Combinatorial Representation Theory

Arun Ram
Department of Mathematics and Statistics
University of Melbourne
Parkville, VIC 3010 Australia

Last update: 17 September 2013

Part I

1. What is Combinatorial Representation Theory?

What do we mean by “combinatorial representation theory”? First and foremost, combinatorial representation theory is representation theory. The adjective “combinatorial” will refer to the way in which we answer representation theoretic questions. We will discuss this more fully later. For the moment let us begin with, what is representation theory?

What is representation theory?

If representation theory is a black box, or a machine, then the input is an algebra A. The output of the machine is information about the modules for A.

An algebra is a vector space A over with a multiplication.

An important example is the case of the group algebra.

Define the group algebra of a group G to be A=G=-span {gG}, so that the elements of G form a basis of A. The multiplication in the group algebra is inherited from the multiplication in the group.

We want to study the algebra A via its actions on vector spaces.

An A-module is a finite dimensional vector space M over with an A action.

See Appendix A1 for a complete definition. We shall use the words module and representation interchangeably. Representation theorists are always trying to break up modules into pieces.

An A-module M is indecomposable if MM1M2 where M1 and M2 are nonzero A-modules.

An A-module M is irreducible or simple if it has no submodules.

In reference to modules the words “irreducible” and “simple” are used completely interchangeably.

The algebra A is semisimple if indecomposable=irreducible for A-modules.

The “non-semisimple” case, i.e. where indecomposable is not the same as irreducible, is called modular representation theory. We will not consider this case much in these notes. However, before we banish it completely let us describe the flavor of modular representation theory.

A composition series for M M=M0M1 Mk=0 is a sequence of submodules of M such that each Mi/Mi+1 is simple.

The Jordan-Hölder theorem says that two different composition series of M will always produce the same multiset {Mi/Mi+1} of simple modules. Modular representation theorists are always trying to determine this multiset of composition factors of M.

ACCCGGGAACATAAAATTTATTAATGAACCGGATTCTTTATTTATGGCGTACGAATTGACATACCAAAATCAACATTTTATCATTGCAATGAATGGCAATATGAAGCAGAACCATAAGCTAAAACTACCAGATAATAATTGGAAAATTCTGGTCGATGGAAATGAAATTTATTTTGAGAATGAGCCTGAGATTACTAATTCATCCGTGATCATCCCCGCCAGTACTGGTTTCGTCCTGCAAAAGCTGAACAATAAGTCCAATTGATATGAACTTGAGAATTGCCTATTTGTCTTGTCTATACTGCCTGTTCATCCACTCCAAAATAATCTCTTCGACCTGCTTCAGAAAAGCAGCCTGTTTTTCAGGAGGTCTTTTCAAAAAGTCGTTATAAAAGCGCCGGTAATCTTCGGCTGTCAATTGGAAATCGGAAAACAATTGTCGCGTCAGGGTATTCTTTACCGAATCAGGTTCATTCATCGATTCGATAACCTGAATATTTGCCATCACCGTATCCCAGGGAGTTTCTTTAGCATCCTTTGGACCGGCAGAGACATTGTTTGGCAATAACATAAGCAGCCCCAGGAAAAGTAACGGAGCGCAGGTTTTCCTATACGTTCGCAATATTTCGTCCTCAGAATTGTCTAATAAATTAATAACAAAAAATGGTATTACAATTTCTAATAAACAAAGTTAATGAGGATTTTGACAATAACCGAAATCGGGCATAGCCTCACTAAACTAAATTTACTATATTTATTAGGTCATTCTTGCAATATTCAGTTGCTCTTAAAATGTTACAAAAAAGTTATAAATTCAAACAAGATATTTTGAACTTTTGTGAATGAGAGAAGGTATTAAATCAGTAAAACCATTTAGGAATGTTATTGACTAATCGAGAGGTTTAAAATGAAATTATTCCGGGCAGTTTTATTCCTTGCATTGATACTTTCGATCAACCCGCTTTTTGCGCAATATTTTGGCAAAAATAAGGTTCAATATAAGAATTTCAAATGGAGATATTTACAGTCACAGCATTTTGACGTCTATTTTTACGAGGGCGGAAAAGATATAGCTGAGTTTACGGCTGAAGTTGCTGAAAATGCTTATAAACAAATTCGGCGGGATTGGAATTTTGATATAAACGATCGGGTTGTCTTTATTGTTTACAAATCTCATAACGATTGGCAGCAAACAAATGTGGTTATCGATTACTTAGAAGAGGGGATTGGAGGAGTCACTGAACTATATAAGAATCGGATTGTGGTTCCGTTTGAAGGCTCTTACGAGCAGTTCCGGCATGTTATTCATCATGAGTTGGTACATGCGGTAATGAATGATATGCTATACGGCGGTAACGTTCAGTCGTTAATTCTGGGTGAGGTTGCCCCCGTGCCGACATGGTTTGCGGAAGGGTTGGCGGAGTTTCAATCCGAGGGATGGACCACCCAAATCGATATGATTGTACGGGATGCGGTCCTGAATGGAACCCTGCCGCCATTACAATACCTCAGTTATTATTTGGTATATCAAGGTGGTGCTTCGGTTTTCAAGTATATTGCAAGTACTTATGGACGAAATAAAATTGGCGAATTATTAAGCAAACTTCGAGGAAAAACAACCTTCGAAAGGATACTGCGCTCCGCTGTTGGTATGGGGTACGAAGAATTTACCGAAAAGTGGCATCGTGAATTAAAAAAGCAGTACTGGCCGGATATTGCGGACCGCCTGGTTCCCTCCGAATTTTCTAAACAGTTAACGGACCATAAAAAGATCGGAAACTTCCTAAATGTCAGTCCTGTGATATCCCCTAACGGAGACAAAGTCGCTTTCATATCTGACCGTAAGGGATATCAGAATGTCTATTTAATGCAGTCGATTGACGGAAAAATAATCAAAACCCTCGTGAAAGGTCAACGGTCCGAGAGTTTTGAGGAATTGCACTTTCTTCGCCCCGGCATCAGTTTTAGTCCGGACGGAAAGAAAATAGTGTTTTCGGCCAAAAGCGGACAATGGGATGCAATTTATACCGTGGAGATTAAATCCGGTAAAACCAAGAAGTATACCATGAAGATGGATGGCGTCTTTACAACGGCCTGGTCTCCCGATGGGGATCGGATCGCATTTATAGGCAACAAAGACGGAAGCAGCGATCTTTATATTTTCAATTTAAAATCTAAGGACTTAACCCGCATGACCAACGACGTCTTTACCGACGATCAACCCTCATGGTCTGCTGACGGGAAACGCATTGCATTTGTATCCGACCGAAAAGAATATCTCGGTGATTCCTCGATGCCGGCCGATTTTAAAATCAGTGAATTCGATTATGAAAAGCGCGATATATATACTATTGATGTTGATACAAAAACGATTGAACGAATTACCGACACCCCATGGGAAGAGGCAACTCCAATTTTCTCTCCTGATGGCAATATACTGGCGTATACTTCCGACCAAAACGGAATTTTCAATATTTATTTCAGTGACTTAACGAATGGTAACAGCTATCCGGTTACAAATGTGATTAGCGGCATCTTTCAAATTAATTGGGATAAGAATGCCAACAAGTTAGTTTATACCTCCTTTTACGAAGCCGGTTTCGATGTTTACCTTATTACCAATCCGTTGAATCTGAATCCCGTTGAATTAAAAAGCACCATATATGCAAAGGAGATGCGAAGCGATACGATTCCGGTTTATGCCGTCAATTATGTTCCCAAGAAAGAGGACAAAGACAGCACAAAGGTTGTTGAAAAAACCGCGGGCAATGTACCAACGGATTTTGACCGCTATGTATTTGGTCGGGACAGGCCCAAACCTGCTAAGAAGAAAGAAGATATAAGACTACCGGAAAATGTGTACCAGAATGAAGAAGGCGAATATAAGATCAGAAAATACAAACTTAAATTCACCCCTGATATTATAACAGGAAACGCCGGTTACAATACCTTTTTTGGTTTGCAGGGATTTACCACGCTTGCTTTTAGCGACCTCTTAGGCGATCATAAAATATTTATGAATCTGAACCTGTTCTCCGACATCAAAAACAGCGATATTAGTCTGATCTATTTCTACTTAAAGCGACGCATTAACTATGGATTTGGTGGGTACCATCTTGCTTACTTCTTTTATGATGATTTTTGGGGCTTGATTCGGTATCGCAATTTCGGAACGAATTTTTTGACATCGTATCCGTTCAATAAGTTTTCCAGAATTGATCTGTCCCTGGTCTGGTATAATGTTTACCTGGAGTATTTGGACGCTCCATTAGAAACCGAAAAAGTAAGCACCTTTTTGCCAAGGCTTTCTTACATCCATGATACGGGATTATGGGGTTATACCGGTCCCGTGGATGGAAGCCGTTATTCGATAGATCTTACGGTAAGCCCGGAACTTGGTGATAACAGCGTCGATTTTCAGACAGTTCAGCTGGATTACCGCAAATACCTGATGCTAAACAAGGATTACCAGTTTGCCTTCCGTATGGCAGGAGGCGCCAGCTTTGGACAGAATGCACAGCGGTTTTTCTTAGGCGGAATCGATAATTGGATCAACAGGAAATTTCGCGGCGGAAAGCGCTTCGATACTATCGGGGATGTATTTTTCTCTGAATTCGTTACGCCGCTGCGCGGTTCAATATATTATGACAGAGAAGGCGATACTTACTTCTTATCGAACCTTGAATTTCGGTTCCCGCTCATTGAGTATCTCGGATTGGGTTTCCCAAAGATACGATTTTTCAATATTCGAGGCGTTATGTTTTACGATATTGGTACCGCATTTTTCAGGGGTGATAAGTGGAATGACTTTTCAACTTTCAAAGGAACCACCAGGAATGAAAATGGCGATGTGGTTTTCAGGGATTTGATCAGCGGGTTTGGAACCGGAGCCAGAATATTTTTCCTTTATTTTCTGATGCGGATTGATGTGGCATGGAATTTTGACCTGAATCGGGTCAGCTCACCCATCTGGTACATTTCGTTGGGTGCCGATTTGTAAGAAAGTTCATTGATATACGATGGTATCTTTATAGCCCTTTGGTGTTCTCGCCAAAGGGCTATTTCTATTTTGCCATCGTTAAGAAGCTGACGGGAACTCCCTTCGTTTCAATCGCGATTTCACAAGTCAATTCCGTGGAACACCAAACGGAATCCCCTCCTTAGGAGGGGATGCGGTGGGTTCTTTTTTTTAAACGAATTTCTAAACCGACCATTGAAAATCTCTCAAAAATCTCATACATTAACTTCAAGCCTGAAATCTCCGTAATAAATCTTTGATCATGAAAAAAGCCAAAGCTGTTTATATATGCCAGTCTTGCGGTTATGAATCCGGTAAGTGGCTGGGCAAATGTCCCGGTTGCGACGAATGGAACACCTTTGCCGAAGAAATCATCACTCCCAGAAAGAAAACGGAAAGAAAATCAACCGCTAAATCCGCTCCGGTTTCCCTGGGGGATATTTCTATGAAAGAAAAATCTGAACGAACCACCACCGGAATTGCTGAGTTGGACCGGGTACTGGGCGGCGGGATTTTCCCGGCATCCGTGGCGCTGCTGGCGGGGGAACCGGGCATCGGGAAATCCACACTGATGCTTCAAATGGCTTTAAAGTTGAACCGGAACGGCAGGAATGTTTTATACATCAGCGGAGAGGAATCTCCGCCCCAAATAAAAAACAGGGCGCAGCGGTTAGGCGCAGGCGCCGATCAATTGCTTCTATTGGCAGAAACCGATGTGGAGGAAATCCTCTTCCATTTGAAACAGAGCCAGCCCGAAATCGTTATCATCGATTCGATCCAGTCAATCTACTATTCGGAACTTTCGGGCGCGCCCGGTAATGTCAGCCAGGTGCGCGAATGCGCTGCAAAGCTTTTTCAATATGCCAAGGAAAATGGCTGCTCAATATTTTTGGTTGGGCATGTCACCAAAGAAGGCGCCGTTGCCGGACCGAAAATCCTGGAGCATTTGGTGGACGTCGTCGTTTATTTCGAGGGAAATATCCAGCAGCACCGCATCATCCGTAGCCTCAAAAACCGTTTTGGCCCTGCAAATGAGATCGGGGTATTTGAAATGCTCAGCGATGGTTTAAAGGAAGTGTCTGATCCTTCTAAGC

(1) We shall not make life difficult in this article but one should note that it is common to work over general fields rather than just using the field .
(2) If one is bold one can relax things in the definition of module and let M be infinite dimensional.
(3) Of course the definition of irreducible modules is not correct since 0 and M are always submodules of M. So we are ignoring these two submodules in this definition. But conceptually the definition is the right one, we want a simple module to be something that has no submodules.
(4) The definition of semisimple above is not a technically correct definition. Look in Appendix A1 for the proper definition. However, the power of semisimplicity is exactly that it makes all indecomposable modules irreducible. So “indecomposable = irreducible” is really the right way to think of semisimplicity.
(5) A good reference for the basics of representation theory is [CRe1988]. The book [Bou1958] contains a completely general and comprehensive treatment of the theory of semisimple algebras. The appendix, §A1, to this article also contains a brief (and technically correct) introduction with more specific references.

Main questions in representation theory

I. What are the irreducible A-modules?

What do we mean by this question? We would like to be able to give some kind of answers to the following more specific questions.

(a) How do we index/count them?
(b) What are their dimensions?
The dimension of a module is just its dimension as a vector space.
(c) What are their characters?
The character of a module M is the function χM:A, where χM(a) is the trace of the linear transformation determined by the action of a on M. More precisely, χM(a)= biBabi |bi, where the sum is over a basis B of the module M and abi|bi denotes the coefficient of bi in abi when we expand in terms of the basis B.

C. How do we construct the irreducible modules?

S. Special/Interesting representations M

(a) How does M decompose into irreducibles?
If we are in the semisimple case then M will always be a direct sum of irreducible modules. If we group the irreducibles of the same type together we can write Mλ (Vλ)cλ, where the modules Vλ are the irreducible A-modules and cλ is the number of times an irreducible of type Vλ appears as a summand in M. It is common to abuse notation and write M=λcλ Vλ.
(b) What is the character of M?
Special modules often have particularly nice formulas describing their characters. It is important to note that having a nice character formula for M does not necessarily mean that it is easy to see how M decomposes into irreducibles. Thus this question really is different from the previous one.
(c) How do we find interesting representations?
Sometimes special representations turn up by themselves and other times one has to work hard to construct the right representation with the right properties. Often very interesting representations come from other fields.
(d) Are they useful?